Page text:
This is a pretty healthy conversation but I can still add my $0.02
I hosted my own email server (webserver etc.) from 1995 to 2005. It was very enlightening but eventually grew to be a big pain in the ass. The last straw was a power surge that fried the motherboard. (raid and backups can't help with that) and looking at the the time and effort of getting a new hardware (and getting more redundant hardware) I decided to go with a hosting service. Eventually I pointed my domains to gmail.
Every geek friend I know has at one time hosted his own email. I'd be hard pressed to find a techno-nerd worth his cred who hasn't tried this. I also don't know anyone who has continued to host their email after a number of years of feeding and caring for the server beast.
I think the big issue is figuring out where to separate you hobby from your job. If you have a classic car in your garage that you like to tinker with is fine. If you decide to do you daily 20 mile commute in your classic car you're signing yourself up for some headaches as there will be days that you will need to bumb a ride, take a bus or taxi, etc. Hosting your own email is like commuting to work in a car that only you are able to fix in an environment where there are no buses, taxis or other cars. You have to be prepared to drop everything at a moments notice to fix your email server.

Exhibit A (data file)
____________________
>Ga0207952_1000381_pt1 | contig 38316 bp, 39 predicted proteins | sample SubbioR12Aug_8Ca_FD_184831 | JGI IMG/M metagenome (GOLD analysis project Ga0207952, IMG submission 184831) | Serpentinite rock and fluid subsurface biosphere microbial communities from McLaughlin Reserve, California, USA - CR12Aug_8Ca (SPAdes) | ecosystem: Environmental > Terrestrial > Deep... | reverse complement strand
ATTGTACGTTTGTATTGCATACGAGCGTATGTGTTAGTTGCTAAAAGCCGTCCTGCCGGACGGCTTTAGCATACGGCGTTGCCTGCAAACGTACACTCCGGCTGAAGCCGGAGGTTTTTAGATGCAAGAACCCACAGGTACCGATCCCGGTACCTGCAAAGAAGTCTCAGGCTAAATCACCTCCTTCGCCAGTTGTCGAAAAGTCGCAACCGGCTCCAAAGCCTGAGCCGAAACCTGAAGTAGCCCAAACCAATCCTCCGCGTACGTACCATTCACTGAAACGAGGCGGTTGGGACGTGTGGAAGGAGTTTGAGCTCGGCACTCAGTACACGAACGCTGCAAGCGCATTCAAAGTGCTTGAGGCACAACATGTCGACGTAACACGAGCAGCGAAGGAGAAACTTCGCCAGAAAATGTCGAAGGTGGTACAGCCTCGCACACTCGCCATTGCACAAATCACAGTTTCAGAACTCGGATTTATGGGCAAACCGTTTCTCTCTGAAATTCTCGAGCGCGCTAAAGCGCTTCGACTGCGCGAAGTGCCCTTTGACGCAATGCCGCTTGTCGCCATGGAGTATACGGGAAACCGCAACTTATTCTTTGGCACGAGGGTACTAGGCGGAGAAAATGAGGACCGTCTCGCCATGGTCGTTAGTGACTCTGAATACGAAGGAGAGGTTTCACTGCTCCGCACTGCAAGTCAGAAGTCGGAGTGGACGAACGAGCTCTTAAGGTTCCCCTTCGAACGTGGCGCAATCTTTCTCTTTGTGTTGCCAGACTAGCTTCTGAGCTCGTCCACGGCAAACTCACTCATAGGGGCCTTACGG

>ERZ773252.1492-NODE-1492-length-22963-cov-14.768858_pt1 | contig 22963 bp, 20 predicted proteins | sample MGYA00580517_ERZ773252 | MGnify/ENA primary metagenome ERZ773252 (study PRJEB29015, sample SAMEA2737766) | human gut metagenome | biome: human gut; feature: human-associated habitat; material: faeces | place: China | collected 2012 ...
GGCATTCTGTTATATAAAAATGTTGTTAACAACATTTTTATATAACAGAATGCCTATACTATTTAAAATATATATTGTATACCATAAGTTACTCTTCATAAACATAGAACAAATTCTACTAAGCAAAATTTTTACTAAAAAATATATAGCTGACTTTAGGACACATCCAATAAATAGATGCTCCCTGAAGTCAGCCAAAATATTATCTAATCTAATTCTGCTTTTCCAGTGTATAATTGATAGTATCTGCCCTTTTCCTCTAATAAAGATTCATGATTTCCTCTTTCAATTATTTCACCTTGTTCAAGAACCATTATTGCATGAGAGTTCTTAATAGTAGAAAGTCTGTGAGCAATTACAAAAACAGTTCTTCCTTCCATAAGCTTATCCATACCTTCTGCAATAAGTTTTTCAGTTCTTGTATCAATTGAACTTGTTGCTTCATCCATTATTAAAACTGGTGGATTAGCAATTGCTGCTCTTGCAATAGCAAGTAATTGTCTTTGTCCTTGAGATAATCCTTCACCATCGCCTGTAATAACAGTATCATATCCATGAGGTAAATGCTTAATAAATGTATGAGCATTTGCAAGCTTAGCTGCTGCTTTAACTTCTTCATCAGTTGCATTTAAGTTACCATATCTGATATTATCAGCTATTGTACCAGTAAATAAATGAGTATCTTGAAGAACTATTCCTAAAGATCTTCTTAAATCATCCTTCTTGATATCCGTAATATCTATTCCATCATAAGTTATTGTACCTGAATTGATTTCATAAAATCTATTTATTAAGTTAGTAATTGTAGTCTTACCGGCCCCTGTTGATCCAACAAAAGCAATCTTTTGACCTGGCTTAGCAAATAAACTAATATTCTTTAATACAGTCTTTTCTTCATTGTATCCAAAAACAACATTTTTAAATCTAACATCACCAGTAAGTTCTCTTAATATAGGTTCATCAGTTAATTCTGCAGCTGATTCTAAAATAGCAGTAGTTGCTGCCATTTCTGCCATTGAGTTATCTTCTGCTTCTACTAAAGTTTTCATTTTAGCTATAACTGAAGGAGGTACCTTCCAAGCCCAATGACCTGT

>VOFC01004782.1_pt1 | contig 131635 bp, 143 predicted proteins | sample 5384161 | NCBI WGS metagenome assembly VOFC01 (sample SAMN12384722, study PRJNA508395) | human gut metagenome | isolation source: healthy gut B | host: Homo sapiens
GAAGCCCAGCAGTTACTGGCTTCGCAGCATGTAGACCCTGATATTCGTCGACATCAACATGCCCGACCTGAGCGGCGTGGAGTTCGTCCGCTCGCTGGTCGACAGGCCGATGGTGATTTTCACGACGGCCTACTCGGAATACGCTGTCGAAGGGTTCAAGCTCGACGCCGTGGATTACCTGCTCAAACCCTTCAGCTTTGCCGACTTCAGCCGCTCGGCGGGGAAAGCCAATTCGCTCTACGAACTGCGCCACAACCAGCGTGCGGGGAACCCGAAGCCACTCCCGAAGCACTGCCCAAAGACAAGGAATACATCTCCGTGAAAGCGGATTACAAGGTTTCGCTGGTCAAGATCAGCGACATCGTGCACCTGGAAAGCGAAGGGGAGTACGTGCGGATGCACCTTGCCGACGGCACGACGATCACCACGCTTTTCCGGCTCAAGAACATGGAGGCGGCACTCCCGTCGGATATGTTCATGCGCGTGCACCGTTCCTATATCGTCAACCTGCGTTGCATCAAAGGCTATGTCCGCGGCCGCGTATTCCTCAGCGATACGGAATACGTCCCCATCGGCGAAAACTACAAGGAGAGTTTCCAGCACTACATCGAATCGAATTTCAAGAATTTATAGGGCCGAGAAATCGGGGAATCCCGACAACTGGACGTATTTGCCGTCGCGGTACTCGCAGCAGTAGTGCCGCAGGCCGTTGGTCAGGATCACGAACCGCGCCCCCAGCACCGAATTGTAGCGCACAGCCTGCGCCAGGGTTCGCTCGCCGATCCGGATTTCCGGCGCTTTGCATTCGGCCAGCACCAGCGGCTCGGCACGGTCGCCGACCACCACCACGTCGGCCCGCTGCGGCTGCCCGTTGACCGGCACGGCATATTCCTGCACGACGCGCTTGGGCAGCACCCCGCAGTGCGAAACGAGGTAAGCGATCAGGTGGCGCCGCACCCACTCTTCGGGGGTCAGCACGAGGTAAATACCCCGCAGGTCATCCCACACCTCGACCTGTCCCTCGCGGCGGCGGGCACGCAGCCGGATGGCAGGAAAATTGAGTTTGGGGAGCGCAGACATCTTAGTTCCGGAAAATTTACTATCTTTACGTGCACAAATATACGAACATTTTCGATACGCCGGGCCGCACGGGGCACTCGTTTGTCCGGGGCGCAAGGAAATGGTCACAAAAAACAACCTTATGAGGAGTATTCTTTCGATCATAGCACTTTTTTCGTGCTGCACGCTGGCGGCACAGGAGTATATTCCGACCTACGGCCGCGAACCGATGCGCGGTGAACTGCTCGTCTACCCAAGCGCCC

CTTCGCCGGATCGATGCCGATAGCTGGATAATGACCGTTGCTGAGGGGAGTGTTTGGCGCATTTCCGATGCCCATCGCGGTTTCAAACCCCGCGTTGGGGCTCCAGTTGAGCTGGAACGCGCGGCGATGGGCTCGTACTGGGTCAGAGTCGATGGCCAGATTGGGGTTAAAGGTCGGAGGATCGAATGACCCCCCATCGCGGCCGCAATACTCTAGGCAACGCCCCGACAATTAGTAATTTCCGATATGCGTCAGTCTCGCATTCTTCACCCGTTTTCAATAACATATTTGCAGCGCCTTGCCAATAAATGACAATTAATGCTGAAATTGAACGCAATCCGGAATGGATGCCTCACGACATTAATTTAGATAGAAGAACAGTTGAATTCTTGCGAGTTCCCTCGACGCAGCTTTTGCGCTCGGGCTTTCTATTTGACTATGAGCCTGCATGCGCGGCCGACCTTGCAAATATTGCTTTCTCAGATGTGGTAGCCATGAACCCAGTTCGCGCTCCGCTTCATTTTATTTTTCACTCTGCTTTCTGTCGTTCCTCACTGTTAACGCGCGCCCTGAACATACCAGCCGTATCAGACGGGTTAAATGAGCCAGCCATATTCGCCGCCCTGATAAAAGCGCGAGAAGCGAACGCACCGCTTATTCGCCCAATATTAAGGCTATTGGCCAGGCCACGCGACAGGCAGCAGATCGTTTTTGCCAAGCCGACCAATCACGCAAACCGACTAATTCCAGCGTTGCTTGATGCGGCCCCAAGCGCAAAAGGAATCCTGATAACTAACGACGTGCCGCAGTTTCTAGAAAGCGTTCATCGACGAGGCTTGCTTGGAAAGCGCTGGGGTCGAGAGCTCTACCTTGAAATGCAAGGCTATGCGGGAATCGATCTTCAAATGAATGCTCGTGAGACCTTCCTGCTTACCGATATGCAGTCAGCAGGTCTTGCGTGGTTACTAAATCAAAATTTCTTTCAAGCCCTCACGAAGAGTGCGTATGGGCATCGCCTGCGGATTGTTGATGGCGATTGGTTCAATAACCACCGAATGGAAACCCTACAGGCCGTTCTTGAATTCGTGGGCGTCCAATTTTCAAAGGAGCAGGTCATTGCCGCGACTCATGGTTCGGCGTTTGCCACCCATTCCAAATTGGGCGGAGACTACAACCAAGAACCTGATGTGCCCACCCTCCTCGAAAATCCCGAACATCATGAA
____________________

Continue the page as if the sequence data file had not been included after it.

You can have someone else host your hardware but then ask yourself, why not have someone else configure and maintain the software as well?
DIY is great but realize what your signing up for if you want to DIY a critical system.